Why I Committed to 100 Days of Sobriety
Today I made the decision to go 100 days without a drink of alcohol mostly as an experiment to see if I can do it (and if I can’t, that just proves I am in fact the alcoholic I’m denying that I am). Nothing crazy dramatic happened recently that’s caused me to come to this realization. In fact, I don’t keep alcohol in the house and probably only drink socially 1-2 times a week (although that hasn’t always been the case, as you’ll read about below…). I’m blasting it out to the world for accountability because I’m much more likely to stick to something when I know I’m under a microscope.
So why now?
I’ve never considered myself a real alcoholic. After all, the real alcoholics are the ones who can’t hold down jobs and beat their wives, right? I’ve always associated drinking with a warm fuzzy feeling that feels like sunshine and makes me (think I’m) a better dancer, singer, kisser and a hilarious stand up comedian. From a young age I saw drinking as a way to be more social, fun, and extroverted. And besides, being sober sounded like quite the opposite — boring, nerdy, and lame.
I started drinking when I was 13 because I was ready to party and drinking was cool. From the very beginning, I loved drinking. I loved how it made me feel so carefree and light, numb to any worry in the world. It wasn’t long before I was puking Boone’s Farm out of my nose in the middle of a cornfield in rural Ohio. I went from 0-60 in no time. “Moderation” wasn’t in my vocabulary and when I drank, I drank to black out. Yep, I ran with the cool kids. No boring sober losers in my group.
At 14 years old I was suspended from school for coming to a homecoming dance drunk. And not just drunk, but so blacked out intoxicated that I filled two trashcans with vomit, almost had to have my stomach pumped, and was forced to attend an AA meeting to get my suspension reduced from 10 to 3 days.
So at 14 I was suspended from school and attending AA.
But I’m not a real alcoholic…
According to a study by the National Institute of Alcohol Abuse and Alcoholism, “individuals who began drinking before age 14, 47 percent experienced dependence at some point, vs. 9 percent of those who began drinking at age 21 or older.” (Hingson, 2006).
So according to that statistic, I have nearly a 50/50 chance of becoming dependent on alcohol. Awesome.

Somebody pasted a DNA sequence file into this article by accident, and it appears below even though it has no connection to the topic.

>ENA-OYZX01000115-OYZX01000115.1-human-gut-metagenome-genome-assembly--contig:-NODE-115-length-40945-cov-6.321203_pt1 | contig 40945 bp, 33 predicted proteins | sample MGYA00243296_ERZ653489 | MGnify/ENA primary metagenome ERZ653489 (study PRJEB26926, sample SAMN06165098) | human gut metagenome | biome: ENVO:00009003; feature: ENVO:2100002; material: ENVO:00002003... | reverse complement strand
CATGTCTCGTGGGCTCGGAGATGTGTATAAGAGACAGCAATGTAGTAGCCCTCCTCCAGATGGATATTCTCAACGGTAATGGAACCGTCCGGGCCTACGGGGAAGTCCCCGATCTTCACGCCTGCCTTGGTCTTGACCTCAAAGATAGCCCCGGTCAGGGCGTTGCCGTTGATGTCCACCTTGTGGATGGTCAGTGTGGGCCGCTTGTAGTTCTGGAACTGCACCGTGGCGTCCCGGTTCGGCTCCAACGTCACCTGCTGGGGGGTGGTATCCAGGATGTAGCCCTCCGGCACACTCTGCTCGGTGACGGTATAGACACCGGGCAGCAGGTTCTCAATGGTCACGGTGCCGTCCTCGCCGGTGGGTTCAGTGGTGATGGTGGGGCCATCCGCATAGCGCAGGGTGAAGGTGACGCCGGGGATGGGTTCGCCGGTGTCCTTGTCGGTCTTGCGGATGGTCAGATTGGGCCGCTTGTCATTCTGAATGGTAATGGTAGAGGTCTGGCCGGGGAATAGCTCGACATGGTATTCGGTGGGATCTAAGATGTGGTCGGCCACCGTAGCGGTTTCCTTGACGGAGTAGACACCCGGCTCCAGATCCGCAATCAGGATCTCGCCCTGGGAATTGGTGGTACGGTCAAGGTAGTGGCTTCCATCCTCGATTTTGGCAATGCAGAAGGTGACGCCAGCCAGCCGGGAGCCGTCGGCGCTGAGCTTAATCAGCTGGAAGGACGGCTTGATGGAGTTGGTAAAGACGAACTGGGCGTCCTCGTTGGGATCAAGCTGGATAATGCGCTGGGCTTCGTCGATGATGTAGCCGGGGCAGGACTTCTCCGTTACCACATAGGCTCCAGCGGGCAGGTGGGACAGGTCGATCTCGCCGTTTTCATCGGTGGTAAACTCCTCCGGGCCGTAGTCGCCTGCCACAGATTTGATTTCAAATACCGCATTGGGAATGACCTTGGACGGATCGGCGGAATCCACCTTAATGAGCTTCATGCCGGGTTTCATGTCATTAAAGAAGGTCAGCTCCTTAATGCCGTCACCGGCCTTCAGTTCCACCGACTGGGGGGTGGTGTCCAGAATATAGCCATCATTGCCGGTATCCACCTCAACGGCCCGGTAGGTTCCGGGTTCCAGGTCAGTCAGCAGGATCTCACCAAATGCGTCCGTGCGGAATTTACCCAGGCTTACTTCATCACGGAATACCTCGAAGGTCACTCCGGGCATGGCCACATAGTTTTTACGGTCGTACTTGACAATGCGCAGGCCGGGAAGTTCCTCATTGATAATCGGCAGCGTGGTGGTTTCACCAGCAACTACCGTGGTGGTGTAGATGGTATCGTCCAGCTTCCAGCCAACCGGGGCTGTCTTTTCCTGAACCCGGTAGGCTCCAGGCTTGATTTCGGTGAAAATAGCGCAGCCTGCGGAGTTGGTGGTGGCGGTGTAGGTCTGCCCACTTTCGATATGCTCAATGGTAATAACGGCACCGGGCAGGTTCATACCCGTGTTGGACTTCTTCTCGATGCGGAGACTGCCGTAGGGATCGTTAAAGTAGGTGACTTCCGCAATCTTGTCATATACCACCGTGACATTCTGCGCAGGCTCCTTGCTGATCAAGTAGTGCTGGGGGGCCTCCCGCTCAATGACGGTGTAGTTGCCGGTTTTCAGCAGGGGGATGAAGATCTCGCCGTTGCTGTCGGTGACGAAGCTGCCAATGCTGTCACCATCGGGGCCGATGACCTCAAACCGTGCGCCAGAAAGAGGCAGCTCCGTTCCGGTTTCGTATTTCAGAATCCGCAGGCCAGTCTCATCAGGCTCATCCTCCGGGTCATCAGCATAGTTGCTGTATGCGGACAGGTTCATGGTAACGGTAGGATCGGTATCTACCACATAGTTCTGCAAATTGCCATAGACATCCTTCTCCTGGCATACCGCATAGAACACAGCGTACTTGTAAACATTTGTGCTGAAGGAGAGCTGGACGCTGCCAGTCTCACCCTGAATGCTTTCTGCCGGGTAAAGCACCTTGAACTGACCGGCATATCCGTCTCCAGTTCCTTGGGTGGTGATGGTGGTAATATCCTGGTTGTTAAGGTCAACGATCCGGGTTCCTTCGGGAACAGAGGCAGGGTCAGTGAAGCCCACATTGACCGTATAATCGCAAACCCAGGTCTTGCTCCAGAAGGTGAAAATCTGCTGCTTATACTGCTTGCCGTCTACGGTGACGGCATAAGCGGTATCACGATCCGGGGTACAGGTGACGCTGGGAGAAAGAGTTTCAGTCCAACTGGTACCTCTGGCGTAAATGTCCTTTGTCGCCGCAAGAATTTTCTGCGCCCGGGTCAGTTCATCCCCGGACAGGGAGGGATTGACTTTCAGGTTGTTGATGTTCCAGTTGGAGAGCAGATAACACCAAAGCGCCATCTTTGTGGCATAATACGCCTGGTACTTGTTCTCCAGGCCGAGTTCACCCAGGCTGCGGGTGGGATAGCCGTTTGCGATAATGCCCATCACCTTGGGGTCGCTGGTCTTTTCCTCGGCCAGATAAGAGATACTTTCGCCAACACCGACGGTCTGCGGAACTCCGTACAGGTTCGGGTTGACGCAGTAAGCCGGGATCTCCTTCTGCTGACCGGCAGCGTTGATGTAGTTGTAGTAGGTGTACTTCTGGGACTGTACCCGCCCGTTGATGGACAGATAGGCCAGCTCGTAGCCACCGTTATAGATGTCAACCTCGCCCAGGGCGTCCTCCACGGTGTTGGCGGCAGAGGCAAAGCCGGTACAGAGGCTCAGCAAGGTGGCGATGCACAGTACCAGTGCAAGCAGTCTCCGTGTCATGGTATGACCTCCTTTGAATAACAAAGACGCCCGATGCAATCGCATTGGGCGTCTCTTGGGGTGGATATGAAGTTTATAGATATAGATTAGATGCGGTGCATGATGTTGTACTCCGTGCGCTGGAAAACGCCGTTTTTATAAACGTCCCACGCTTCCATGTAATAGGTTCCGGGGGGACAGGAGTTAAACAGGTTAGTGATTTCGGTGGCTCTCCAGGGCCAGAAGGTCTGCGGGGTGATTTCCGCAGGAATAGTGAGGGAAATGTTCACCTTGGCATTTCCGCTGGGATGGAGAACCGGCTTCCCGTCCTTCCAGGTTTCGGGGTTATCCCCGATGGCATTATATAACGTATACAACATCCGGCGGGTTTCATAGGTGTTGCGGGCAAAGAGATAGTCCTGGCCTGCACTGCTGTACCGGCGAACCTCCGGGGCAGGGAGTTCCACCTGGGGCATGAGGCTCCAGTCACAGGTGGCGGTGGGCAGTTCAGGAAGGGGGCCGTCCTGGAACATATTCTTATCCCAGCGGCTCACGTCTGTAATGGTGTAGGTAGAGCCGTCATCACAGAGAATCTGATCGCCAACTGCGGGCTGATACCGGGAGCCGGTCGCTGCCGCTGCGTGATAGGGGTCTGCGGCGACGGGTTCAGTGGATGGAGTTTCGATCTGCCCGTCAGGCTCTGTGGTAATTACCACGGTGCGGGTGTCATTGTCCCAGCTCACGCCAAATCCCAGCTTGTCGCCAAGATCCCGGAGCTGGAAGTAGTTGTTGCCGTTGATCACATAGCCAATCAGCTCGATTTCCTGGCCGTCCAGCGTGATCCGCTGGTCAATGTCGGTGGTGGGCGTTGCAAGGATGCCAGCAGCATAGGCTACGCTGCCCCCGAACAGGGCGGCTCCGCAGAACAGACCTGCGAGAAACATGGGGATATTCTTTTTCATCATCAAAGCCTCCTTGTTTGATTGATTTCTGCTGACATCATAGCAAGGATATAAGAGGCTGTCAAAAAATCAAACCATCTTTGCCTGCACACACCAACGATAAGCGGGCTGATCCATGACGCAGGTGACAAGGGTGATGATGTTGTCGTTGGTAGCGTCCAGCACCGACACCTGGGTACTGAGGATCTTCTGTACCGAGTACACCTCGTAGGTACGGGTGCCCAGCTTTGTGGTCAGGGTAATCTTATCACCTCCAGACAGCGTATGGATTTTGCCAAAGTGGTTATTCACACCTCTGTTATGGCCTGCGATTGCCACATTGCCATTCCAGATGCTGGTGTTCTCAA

Fast forward to my college years at the University of Kentucky where I would wake up every Thursday - Sunday in October and April for the horse races, put on my fancy dress, and start drinking bourbon at 10:00am and not stop until I was blacked out at Two Keys. I spent every single weekend chasing shots of cheap vodka with fruit juice until I literally blacked out. But this of course is normal college behavior so I’m definitely not a real alcoholic. (There are so many other stories I could tell about my college years, but because I know family members will be reading this, we’ll just keep it to that small paragraph).
In my 20’s, the drinking subsided a bit, although I still loved to party when I could. I eventually got married and somewhere along the way, found myself depressed and trapped. I was in a terrible marriage and drinking a bottle of red wine a night to numb out. I spent my days looking forward to when I could come home and pour a glass. I would tell myself every time I’d stop at two glasses, but was barely ever able to. Sure, there were days I wouldn’t drink at all and it wasn’t like I’d developed the shakes or anything, so for that reason, I wasn’t a real alcoholic. I was functioning and I was fine. And after all, I could have worse vices….(you can already see all the ways I justify in my mind, right?)
My marriage ultimately ended in divorce and although I don’t totally blame the alcohol, it also didn’t help and actually made the situation much more toxic than it needed to be. I went on a post-divorce boozy bender for about a year and a half after that and honestly don’t remember much of that time in my life. This makes sense, as alcohol has damaging effects on the brain and can cause permanent memory loss (according to a scientific study that I’m too lazy and tired to cite right now).
I’ve always been able to take breaks from drinking. I’ve done two separate 30-day alcohol detoxes; one for a Dry January and one was when I spent a month in Bali. By the end of both detoxes, I felt amazing. I was sleeping through the night, my skin was glowing, my body was tighter, the whites of my eyes were whiter, and I swear colors were brighter! I felt so good, I’m honestly not sure why I ever went back.
Actually, yes I do.
I always went back to it because alcohol is a social lubricant. It makes first dates, family reunions, and social functions a little less awkward by softening the edge. In fact, most if not all of my social interactions revolve around alcohol (“wanna grab a drink?”). It also mellows me out and melts away stress. It’s something to look forward to. For these reasons, I’m not ready to say I’m giving alcohol up forever. I’m just hoping I love how I feel so much, I won’t want to go back.
I’m excited about what I learn over these next 100 days of sobriety and plan on sharing my journey with you all here. Stay tuned… xxoo